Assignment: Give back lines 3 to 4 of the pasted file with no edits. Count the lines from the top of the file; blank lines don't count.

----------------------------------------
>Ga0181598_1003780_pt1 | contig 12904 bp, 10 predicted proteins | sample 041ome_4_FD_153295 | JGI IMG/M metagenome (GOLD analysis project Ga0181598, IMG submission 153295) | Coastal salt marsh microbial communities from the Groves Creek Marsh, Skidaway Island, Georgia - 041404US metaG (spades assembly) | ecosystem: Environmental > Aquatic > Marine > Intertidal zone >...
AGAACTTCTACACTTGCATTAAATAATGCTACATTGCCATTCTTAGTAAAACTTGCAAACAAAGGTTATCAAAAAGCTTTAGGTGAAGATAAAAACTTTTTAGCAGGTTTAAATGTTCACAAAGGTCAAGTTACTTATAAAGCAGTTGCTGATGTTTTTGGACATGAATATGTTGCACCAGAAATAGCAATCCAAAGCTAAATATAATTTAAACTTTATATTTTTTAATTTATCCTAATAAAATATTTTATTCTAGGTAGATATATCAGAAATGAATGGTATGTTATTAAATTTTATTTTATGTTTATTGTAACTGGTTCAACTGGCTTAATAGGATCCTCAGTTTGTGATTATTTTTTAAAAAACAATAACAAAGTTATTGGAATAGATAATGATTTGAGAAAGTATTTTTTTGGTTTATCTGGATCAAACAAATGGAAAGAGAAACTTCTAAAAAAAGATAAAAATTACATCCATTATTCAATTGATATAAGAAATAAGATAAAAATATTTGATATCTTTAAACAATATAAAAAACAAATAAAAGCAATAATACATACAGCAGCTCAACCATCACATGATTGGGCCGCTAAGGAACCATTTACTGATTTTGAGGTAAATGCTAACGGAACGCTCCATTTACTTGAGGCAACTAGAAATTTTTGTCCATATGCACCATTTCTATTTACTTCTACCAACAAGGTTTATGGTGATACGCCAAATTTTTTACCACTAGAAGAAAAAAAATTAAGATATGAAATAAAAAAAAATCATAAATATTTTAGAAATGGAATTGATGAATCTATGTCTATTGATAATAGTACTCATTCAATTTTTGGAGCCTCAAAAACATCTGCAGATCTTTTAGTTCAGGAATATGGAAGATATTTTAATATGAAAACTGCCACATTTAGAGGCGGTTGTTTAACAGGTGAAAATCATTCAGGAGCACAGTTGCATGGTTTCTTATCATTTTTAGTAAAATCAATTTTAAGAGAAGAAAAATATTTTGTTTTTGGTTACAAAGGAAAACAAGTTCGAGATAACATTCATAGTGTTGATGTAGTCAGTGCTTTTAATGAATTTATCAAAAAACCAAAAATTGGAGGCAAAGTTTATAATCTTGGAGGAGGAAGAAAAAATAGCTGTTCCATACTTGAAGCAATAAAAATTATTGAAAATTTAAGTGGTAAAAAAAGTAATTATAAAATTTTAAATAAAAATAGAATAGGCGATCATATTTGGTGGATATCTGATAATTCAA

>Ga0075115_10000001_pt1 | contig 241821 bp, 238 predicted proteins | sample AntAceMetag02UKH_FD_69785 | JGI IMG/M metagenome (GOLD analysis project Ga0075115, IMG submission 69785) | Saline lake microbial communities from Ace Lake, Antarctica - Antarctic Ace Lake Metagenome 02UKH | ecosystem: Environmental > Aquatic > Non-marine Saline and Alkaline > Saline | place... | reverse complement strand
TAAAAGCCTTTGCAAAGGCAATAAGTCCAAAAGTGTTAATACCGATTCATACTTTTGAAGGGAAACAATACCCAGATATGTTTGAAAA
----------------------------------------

>Ga0075115_10000001_pt1 | contig 241821 bp, 238 predicted proteins | sample AntAceMetag02UKH_FD_69785 | JGI IMG/M metagenome (GOLD analysis project Ga0075115, IMG submission 69785) | Saline lake microbial communities from Ace Lake, Antarctica - Antarctic Ace Lake Metagenome 02UKH | ecosystem: Environmental > Aquatic > Non-marine Saline and Alkaline > Saline | place... | reverse complement strand
TAAAAGCCTTTGCAAAGGCAATAAGTCCAAAAGTGTTAATACCGATTCATACTTTTGAAGGGAAACAATACCCAGATATGTTTGAAAA